Do it for our kids. It matters.

Previous Comments

ID
160948
Comment
Here are the neighborhoods that VIP "Jackson" distributes its 20,000 copies a month to; I know a lot of them, but not all. Any updates on diversity are welcome. Madison/ Ridgeland Ashbrook, Annandale, Ashton Park, Belle Terre, Bocage, Bridgewater, Calumet, Camden Ridge, Caroline Pointe, Canterbury, Charlestowne, Charmant Place, Cherry Hill, Dinsmor, Fontanelle at Galleria, Hoy Farms, Johnstone, Lake Caroline, Lost Rabbit, Northbay, Overlook, Panther Creek, Providence, Reserve Crossing, Reunion, Roses Bluff, Shadowood, Sherbourne, St. Ives, Summers Bay, Summertree ,Tavern Hill, The Township at Colony, Twin Cedars, Versailles, Wendover, Wrights Mill, Windance Hinds (only Jackson spots) Ashley Park, Abbey, Nord Belhaven, Bruenburg, Carlyle Place, Carolwood, Crane Park, Eastover, Eastbrooke, Fondren Green, Highland Park, Jackson Country Club, Meadowbrook Highlands, Montrose, Montrose/LaRoche, North Pointe Clinton Cascades, Huncliff, Hunters Ridge, Lakeridge, Oakhurst, Oakridge, Old Vineyard, Southern Oaks, St. Andrews, Woodland Hills, Woodmore, Sugaloch Cove Rankin Arbor Landing, Avalon Way, Baypointe, Belle Meade, Bridgepoint, Bridlewood, Buckingham, Castlewood – Pinnacle Plac,e Countryplace, Dogwood Place, Easthaven, Fox Bay, Indian Creek, Latter Rayne, Lineage Lake, Northshore, Oakridge, Palisades, Speers Crossing
Author
DonnaLadd
Date
2010-11-17T12:08:39-06:00
ID
160949
Comment
And here are VIP's 35(ish) rack locations in the metro. (I don't think it's in the Westland Plaza McDade's, but someone correct me if I'm wrong): Hinds/Downtown Hal & Mal’s Two Sisters Cups in Regions Building McDade’s Rainbow Whole Foods Fondren Corner Kats Wine & Spirits Northeast Jackson Banner Hall Julep Newk’s McDade’s We Love Yogurt Courthouse Cherokee Inn YMCA Clinton Newk’s Baptist Healthplex Ridgeland YMCA Beagle Bagel The Club Newk’s My Friend’s Place Deli Madison Pizza Inn Papitos Rankin/Brandon Crossgates McAlister’s The Club Newk’s Flowood McAlister’s Courthouse Primos Café Newk’s Bonsai
Author
DonnaLadd
Date
2010-11-17T12:13:50-06:00
ID
160953
Comment
Donna makes some good points, especially about images that certain demographics need to see. Regardless, I assure you that any altruistic racial agenda is taking a back seat to dollar signs. VIP is about ad revenue. It is made for and distributed primarily to a demographic that is most beneficial for ad revenue. Gannett exists to make money not to solve race problems in America (although both of those points could be argued against by the fact that they fired Marshall Ramsey and they have policy against giving complete descriptions of crime suspects). I also think it would be foolish for any ostensibly objective media to be in the business of social engineering based on that media's perception of society's needs.
Author
FlabLoser
Date
2010-11-17T13:18:50-06:00
ID
160954
Comment
Regardless, I assure you that any altruistic racial agenda is taking a back seat to dollar signs. VIP is about ad revenue. It is made for and distributed primarily to a demographic that is most beneficial for ad revenue. Certainly, Flab, I think you're right that Gannett perceives that this is the way to make money for a brand that is in trouble. However, the argument doesn't excuse anything: You could argue the same thing for media in 1960s and before; they would answer that they were covering the most affluent market by targeting largely white people. That wasn't right then, and it isn't right now. As for the perceived demographic being most beneficial for ad revenue, I'm not sure I buy that, either. For one thing, there are plenty of people with money who don't live in those neighborhoods. Secondly, it is a dated idea that pandering to a large white demographic is best for advertising. Our paper and magazine, for instance, cater to a diverse audience, and we are consistently growing in ad revenue. Gannett exists to make money not to solve race problems in America Well, that argument would be logically valid if Gannett didn't constantly brag about its diversity and its efforts to, well, solve race problems in America, especially right here in Jackson. In other words, the company itself negates that argument. Of course, from a media-ethics perspective, it is not valid even from outlets that have no problem following the premise. Forty years ago in this country, most newspaper companies (including here in Mississippi) came to terms with the need to cover the entire community and not be part of the problem, which is what is at issue. BTW, they didn't fire Ramsey, but (unbelievably) made him part-time. As for their policy against naming the race of crime suspects, I agree that they take it to a ridiculous extreme, withholding the race even when it would be helpful (and do the opposite of the idiotic "black male" with no other description approach of The Northside Sun). There is an intelligent compromise between the two. I also think it would be foolish for any ostensibly objective media to be in the business of social engineering based on that media's perception of society's needs. In a city that is overwhelmingly African American, and has plenty of affluent black residents, it is more "social engineering" to ignore large patches of the population. Put another way, how hard do you have to work and how blind do you have to be to limit yourself to largely white content and readership in a city with our demographic. The word Jackson is right in their name, and they are twisting themselves into a geographic pretzel to avoid treating most of the city as worthy of "VIP" Jackson. It's shameful. And it makes no sense to say that refusing to be part of the problem is "social engineering." That's an excuse. Nothing more.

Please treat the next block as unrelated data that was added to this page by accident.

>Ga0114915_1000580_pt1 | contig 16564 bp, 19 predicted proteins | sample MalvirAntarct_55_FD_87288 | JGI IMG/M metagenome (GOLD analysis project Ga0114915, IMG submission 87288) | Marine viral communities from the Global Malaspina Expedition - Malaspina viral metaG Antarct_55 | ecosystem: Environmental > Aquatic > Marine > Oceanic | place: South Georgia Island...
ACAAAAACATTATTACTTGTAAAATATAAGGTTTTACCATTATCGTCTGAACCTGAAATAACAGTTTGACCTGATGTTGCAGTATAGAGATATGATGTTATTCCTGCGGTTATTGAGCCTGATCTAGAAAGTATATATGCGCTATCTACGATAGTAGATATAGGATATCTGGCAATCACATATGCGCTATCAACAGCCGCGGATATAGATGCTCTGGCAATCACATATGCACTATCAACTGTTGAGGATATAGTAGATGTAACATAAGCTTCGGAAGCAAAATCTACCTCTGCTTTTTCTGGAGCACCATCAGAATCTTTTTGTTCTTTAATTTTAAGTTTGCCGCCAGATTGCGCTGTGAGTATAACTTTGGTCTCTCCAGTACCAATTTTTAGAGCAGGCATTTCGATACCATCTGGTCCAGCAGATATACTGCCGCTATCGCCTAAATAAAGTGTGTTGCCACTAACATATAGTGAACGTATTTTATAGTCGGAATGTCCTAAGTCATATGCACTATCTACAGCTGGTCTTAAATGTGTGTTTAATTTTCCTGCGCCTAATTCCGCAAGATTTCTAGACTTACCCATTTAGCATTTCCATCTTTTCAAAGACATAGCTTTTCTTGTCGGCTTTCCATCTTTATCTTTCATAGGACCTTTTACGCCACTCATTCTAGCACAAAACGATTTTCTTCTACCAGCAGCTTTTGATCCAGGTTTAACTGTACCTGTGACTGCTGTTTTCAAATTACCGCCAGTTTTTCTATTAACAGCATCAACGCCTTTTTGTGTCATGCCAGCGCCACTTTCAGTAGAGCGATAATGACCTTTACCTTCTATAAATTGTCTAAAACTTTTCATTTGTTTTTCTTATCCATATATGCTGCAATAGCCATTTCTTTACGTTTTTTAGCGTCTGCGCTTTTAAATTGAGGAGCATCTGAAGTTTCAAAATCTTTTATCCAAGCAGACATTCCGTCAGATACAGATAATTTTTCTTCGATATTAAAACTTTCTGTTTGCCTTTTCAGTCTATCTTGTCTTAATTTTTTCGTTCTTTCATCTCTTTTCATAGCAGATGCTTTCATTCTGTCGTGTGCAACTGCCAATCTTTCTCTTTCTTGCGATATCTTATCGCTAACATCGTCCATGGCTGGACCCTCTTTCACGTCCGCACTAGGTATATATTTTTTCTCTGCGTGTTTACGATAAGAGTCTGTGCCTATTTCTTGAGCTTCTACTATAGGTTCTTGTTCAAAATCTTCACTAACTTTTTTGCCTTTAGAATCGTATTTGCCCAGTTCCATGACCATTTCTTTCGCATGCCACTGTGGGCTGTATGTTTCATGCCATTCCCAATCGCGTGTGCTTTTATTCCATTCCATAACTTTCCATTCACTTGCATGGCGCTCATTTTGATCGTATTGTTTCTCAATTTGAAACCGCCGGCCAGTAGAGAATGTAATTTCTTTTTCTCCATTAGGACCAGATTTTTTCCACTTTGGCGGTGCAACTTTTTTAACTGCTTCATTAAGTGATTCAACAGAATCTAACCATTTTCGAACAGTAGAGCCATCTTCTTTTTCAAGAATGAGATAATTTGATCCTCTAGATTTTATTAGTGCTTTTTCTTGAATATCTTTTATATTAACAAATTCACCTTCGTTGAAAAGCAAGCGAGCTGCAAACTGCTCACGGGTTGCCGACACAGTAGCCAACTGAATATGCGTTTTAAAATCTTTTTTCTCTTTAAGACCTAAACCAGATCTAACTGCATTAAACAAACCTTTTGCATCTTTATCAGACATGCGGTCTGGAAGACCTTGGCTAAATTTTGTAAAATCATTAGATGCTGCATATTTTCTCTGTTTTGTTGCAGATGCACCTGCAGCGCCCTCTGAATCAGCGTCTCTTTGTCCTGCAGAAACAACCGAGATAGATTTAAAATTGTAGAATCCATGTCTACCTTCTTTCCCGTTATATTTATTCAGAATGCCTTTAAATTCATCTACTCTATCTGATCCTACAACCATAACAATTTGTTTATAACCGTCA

Author
DonnaLadd
Date
2010-11-17T13:33:53-06:00
ID
160956
Comment